The Bellevue family of six is glad to be back at the Kroc Center.
“Swimming is the one activity we all enjoy together. We missed the staff and the lifeguards,” the mother of four said. “We will never take these simple things for granted again.”
The family was a Kroc Center regular. They played in the Kroc Center’s Tree House and the Loft. The older children attended Kroc Camp. But mostly, they swam — sometimes several times a week.
Officially known as the Salvation Army Ray & Joan Kroc Corps Community Center, but affectionately known as “The Kroc,” the 140,000-square-foot facility serves as a place of gathering and enrichment for its members.
The center provides programming in education, physical activity, faith and the arts. It is comprised of four components: a worship center, a performance and special events venue, an aquatics, fitness and recreation center, and an arts and education center.
Many programs and services paused during the pandemic have resumed, although some on a limited basis. “Our goal throughout the pandemic and beyond is that we want to come back even stronger,” said Kevin Boesiger, Kroc Center director of arts and education.
Before, during and (eventually) after COVID-19, the Salvation Army and Kroc Center staff have and will continue to emphasize the safety and well-being of the people and community they serve, said Jonathan Kuebler, Kroc Center director of operations.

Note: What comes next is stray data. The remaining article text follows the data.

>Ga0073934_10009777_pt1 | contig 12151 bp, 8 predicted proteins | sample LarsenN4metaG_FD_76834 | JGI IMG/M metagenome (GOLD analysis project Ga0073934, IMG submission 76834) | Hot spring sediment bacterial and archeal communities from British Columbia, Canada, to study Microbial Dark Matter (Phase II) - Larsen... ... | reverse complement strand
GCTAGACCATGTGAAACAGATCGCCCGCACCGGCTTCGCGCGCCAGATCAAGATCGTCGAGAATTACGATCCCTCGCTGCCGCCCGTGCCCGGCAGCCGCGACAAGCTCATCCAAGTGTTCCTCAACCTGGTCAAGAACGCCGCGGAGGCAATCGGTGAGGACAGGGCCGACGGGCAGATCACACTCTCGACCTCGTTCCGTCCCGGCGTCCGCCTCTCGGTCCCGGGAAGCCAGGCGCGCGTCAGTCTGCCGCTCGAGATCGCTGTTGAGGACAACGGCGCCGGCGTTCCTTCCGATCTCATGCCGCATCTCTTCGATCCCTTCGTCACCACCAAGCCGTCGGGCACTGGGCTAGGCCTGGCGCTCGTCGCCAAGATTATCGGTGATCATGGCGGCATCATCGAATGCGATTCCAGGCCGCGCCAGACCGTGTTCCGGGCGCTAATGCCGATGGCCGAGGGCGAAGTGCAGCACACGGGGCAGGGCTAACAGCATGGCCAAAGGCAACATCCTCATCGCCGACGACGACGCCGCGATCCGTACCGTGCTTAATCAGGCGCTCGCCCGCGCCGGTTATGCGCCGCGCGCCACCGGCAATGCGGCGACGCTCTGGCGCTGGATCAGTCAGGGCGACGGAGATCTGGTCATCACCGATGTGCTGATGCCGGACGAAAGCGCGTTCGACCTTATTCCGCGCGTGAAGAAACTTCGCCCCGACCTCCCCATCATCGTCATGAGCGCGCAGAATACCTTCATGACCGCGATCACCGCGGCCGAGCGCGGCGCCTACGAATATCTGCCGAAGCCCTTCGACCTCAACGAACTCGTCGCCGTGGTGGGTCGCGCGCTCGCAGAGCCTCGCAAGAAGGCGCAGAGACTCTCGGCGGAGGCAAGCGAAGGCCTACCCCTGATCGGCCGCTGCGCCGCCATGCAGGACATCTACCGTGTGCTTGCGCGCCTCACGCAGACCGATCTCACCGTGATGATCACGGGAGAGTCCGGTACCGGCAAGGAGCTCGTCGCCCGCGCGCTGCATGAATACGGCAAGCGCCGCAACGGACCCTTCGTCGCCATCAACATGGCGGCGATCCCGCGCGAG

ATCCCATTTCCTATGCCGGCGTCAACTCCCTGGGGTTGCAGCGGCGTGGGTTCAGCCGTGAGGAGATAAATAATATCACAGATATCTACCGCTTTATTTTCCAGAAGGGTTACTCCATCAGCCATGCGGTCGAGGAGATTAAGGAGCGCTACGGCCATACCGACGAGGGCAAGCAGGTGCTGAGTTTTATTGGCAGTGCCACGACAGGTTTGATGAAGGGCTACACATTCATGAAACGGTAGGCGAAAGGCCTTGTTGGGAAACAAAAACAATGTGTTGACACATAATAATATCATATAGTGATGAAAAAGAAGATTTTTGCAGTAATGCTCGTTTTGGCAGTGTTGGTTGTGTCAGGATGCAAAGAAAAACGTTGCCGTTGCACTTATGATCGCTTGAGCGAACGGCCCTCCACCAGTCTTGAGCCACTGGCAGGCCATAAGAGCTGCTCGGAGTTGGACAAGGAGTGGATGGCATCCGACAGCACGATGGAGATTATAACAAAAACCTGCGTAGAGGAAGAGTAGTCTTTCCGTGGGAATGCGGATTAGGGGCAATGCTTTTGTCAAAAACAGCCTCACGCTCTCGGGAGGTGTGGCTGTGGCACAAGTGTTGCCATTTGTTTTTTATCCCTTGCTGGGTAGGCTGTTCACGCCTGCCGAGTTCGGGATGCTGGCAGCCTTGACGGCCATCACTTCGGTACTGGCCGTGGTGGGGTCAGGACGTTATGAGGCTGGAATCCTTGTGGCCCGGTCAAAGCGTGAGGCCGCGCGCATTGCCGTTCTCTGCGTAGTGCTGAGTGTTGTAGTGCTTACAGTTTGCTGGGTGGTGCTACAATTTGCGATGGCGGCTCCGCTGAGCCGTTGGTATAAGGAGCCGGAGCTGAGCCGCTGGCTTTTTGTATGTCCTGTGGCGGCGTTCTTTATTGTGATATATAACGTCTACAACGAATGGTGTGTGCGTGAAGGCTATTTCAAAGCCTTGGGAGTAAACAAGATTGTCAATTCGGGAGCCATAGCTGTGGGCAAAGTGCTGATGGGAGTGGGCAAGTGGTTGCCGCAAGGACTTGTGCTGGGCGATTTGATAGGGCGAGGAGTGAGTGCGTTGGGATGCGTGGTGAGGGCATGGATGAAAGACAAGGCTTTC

Taking care of its members, Kuebler said, is all part of the Kroc Shield. “We recognize the importance, during difficult times, of the connection we have with people.”
And Kroc Center members have responded with understanding and support, he said.
“Our members have been absolutely amazing through this time, not only understanding the need for having enhanced protocols in place but also being appreciative of why they are there. If they don’t do their part, this doesn’t work.”
The center, following state guidelines, brought back in-person worship services first. Until then, services had been streamed. Worshipers are starting to return to the center, Kuebler said, as they are becoming more comfortable being in public settings.
Reopening the fitness center and the swimming pool followed. Center staff spread out exercise equipment to ensure proper social distancing. Some machines were moved to other areas. Limited exercise classes are now offered and members can attend open gym. Almost all areas of the Center are now open for use, but are capacity-controlled to keep people safe.
Kroc staffers screen members’ temperatures and ask them four wellness questions before they enter the building.
COVID-19 has most impacted Kroc’s older members, who routinely used the fitness center and attended exercise classes, Boesiger said. Kroc staff tried to stay in contact with all members by phone, email and Facebook. “We wanted our members to feel connected even if we’re not in the same place,” he said.
The pandemic challenged Kroc Center staff to find ways to keep in contact with members. One example, Boesiger said, was forming a virtual choir.
“We are very excited to be opening our doors again, “ Kuebler said. “There has never been a better time to become a part of the Kroc Community.”
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